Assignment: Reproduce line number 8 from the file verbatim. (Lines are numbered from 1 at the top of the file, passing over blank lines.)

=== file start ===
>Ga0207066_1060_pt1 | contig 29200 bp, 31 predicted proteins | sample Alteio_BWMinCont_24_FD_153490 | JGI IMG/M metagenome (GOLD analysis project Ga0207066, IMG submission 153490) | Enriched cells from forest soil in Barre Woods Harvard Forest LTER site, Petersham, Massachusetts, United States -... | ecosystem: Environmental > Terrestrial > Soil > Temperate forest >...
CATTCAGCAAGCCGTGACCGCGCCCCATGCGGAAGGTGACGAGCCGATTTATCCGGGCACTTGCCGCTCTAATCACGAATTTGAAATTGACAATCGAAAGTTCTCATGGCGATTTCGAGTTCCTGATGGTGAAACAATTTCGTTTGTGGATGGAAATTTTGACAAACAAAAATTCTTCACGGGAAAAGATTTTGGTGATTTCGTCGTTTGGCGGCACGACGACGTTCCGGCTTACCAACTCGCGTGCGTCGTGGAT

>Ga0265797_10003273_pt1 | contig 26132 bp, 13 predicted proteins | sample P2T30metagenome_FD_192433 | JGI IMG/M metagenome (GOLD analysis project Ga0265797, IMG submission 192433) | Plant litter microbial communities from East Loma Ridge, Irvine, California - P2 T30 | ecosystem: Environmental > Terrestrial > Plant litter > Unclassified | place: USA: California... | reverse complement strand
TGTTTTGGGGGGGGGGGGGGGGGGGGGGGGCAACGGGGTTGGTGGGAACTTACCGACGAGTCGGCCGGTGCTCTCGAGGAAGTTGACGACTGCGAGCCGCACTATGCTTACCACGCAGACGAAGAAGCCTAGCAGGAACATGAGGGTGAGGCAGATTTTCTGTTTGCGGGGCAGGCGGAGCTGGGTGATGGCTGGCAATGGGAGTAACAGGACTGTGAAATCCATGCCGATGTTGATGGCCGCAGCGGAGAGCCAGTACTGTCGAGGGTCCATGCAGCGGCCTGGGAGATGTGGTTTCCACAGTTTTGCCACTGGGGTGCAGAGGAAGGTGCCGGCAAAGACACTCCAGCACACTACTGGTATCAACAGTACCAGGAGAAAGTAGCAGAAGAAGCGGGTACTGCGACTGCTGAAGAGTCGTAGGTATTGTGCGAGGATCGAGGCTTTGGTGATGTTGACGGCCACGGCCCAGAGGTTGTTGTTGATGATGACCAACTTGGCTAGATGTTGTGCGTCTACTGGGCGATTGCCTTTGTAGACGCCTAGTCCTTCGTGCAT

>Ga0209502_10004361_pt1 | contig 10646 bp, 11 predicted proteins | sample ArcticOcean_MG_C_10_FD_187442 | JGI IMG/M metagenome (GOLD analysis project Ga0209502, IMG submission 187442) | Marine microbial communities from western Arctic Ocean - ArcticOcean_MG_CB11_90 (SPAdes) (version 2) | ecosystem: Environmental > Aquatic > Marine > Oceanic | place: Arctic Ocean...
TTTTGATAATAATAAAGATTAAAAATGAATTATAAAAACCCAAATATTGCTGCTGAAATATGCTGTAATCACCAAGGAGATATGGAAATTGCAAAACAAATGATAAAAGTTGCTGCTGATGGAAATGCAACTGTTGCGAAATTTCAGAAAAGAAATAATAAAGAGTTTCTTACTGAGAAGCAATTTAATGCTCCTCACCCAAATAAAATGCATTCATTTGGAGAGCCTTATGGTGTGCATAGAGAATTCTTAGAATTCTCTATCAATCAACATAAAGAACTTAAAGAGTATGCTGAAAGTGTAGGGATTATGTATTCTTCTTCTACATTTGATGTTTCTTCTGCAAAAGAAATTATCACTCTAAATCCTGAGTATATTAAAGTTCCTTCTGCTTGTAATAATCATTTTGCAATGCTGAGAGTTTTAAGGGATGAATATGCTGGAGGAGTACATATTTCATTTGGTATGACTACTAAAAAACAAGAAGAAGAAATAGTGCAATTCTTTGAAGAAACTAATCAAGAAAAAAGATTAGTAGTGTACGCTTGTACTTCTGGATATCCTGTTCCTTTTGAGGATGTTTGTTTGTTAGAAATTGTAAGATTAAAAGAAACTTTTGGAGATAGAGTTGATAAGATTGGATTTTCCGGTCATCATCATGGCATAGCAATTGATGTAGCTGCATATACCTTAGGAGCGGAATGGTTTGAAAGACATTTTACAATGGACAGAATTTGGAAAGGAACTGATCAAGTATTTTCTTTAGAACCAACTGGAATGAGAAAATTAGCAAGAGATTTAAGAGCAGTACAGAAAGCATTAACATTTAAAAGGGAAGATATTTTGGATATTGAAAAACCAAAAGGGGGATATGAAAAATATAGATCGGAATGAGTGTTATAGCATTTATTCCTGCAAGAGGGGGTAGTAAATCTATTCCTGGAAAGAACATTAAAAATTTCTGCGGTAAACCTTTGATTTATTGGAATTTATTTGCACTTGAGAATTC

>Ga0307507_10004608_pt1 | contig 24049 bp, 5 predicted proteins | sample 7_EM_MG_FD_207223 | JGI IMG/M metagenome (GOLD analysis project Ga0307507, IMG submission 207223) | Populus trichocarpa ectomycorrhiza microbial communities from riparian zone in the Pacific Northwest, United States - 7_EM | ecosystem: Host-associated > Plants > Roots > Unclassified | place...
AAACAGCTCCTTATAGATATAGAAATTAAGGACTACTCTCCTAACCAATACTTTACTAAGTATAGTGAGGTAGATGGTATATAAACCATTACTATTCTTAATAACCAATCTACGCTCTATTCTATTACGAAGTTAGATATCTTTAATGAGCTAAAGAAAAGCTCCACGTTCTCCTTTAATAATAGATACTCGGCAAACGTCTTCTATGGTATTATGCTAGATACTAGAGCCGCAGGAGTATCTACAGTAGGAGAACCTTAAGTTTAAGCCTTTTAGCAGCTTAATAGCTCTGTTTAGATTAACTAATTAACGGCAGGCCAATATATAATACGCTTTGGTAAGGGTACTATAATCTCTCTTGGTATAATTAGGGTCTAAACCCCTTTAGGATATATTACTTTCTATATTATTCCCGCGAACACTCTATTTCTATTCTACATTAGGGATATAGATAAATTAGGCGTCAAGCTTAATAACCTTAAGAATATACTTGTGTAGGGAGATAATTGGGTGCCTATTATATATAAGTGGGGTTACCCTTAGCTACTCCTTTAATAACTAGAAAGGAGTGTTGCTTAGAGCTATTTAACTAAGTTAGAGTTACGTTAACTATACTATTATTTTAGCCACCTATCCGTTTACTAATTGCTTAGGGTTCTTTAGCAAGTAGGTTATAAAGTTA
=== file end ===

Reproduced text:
AAACAGCTCCTTATAGATATAGAAATTAAGGACTACTCTCCTAACCAATACTTTACTAAGTATAGTGAGGTAGATGGTATATAAACCATTACTATTCTTAATAACCAATCTACGCTCTATTCTATTACGAAGTTAGATATCTTTAATGAGCTAAAGAAAAGCTCCACGTTCTCCTTTAATAATAGATACTCGGCAAACGTCTTCTATGGTATTATGCTAGATACTAGAGCCGCAGGAGTATCTACAGTAGGAGAACCTTAAGTTTAAGCCTTTTAGCAGCTTAATAGCTCTGTTTAGATTAACTAATTAACGGCAGGCCAATATATAATACGCTTTGGTAAGGGTACTATAATCTCTCTTGGTATAATTAGGGTCTAAACCCCTTTAGGATATATTACTTTCTATATTATTCCCGCGAACACTCTATTTCTATTCTACATTAGGGATATAGATAAATTAGGCGTCAAGCTTAATAACCTTAAGAATATACTTGTGTAGGGAGATAATTGGGTGCCTATTATATATAAGTGGGGTTACCCTTAGCTACTCCTTTAATAACTAGAAAGGAGTGTTGCTTAGAGCTATTTAACTAAGTTAGAGTTACGTTAACTATACTATTATTTTAGCCACCTATCCGTTTACTAATTGCTTAGGGTTCTTTAGCAAGTAGGTTATAAAGTTA